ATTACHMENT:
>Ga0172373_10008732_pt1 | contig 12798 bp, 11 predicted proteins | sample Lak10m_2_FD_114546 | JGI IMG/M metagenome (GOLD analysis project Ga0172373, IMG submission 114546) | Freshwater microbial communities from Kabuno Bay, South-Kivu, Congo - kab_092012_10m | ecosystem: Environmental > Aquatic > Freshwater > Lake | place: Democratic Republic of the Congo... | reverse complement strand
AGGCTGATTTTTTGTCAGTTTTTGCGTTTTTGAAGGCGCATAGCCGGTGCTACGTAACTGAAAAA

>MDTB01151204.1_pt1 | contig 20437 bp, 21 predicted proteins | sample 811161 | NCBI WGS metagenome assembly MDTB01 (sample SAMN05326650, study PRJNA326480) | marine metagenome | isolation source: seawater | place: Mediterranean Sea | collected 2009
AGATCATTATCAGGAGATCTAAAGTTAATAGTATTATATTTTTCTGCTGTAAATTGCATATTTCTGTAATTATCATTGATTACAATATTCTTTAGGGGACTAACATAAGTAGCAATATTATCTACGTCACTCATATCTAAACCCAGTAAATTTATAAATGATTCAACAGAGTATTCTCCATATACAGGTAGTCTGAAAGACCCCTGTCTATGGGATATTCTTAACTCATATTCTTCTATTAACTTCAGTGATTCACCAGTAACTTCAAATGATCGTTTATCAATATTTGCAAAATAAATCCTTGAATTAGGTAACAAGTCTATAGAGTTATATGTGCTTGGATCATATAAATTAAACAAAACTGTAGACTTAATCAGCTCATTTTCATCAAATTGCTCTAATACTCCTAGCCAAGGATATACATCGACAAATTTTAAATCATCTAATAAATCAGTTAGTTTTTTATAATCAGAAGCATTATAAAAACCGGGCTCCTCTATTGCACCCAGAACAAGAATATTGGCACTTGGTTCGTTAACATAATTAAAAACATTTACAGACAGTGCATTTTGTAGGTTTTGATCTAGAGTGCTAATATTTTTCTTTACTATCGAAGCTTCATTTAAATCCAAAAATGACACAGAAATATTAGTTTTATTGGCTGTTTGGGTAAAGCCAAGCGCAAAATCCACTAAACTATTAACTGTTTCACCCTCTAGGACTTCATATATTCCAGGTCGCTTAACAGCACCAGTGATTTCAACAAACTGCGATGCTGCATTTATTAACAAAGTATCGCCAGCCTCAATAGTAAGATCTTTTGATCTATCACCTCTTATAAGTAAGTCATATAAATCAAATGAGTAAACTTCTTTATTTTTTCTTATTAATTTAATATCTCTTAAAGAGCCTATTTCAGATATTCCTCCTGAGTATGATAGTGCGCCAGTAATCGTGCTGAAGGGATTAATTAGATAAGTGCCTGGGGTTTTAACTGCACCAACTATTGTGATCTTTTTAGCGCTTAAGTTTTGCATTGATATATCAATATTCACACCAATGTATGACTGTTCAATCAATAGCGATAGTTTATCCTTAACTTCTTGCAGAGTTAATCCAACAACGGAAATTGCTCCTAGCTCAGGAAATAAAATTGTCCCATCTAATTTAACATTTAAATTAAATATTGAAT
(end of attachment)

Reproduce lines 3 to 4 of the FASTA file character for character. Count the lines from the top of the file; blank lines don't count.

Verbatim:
>MDTB01151204.1_pt1 | contig 20437 bp, 21 predicted proteins | sample 811161 | NCBI WGS metagenome assembly MDTB01 (sample SAMN05326650, study PRJNA326480) | marine metagenome | isolation source: seawater | place: Mediterranean Sea | collected 2009
AGATCATTATCAGGAGATCTAAAGTTAATAGTATTATATTTTTCTGCTGTAAATTGCATATTTCTGTAATTATCATTGATTACAATATTCTTTAGGGGACTAACATAAGTAGCAATATTATCTACGTCACTCATATCTAAACCCAGTAAATTTATAAATGATTCAACAGAGTATTCTCCATATACAGGTAGTCTGAAAGACCCCTGTCTATGGGATATTCTTAACTCATATTCTTCTATTAACTTCAGTGATTCACCAGTAACTTCAAATGATCGTTTATCAATATTTGCAAAATAAATCCTTGAATTAGGTAACAAGTCTATAGAGTTATATGTGCTTGGATCATATAAATTAAACAAAACTGTAGACTTAATCAGCTCATTTTCATCAAATTGCTCTAATACTCCTAGCCAAGGATATACATCGACAAATTTTAAATCATCTAATAAATCAGTTAGTTTTTTATAATCAGAAGCATTATAAAAACCGGGCTCCTCTATTGCACCCAGAACAAGAATATTGGCACTTGGTTCGTTAACATAATTAAAAACATTTACAGACAGTGCATTTTGTAGGTTTTGATCTAGAGTGCTAATATTTTTCTTTACTATCGAAGCTTCATTTAAATCCAAAAATGACACAGAAATATTAGTTTTATTGGCTGTTTGGGTAAAGCCAAGCGCAAAATCCACTAAACTATTAACTGTTTCACCCTCTAGGACTTCATATATTCCAGGTCGCTTAACAGCACCAGTGATTTCAACAAACTGCGATGCTGCATTTATTAACAAAGTATCGCCAGCCTCAATAGTAAGATCTTTTGATCTATCACCTCTTATAAGTAAGTCATATAAATCAAATGAGTAAACTTCTTTATTTTTTCTTATTAATTTAATATCTCTTAAAGAGCCTATTTCAGATATTCCTCCTGAGTATGATAGTGCGCCAGTAATCGTGCTGAAGGGATTAATTAGATAAGTGCCTGGGGTTTTAACTGCACCAACTATTGTGATCTTTTTAGCGCTTAAGTTTTGCATTGATATATCAATATTCACACCAATGTATGACTGTTCAATCAATAGCGATAGTTTATCCTTAACTTCTTGCAGAGTTAATCCAACAACGGAAATTGCTCCTAGCTCAGGAAATAAAATTGTCCCATCTAATTTAACATTTAAATTAAATATTGAAT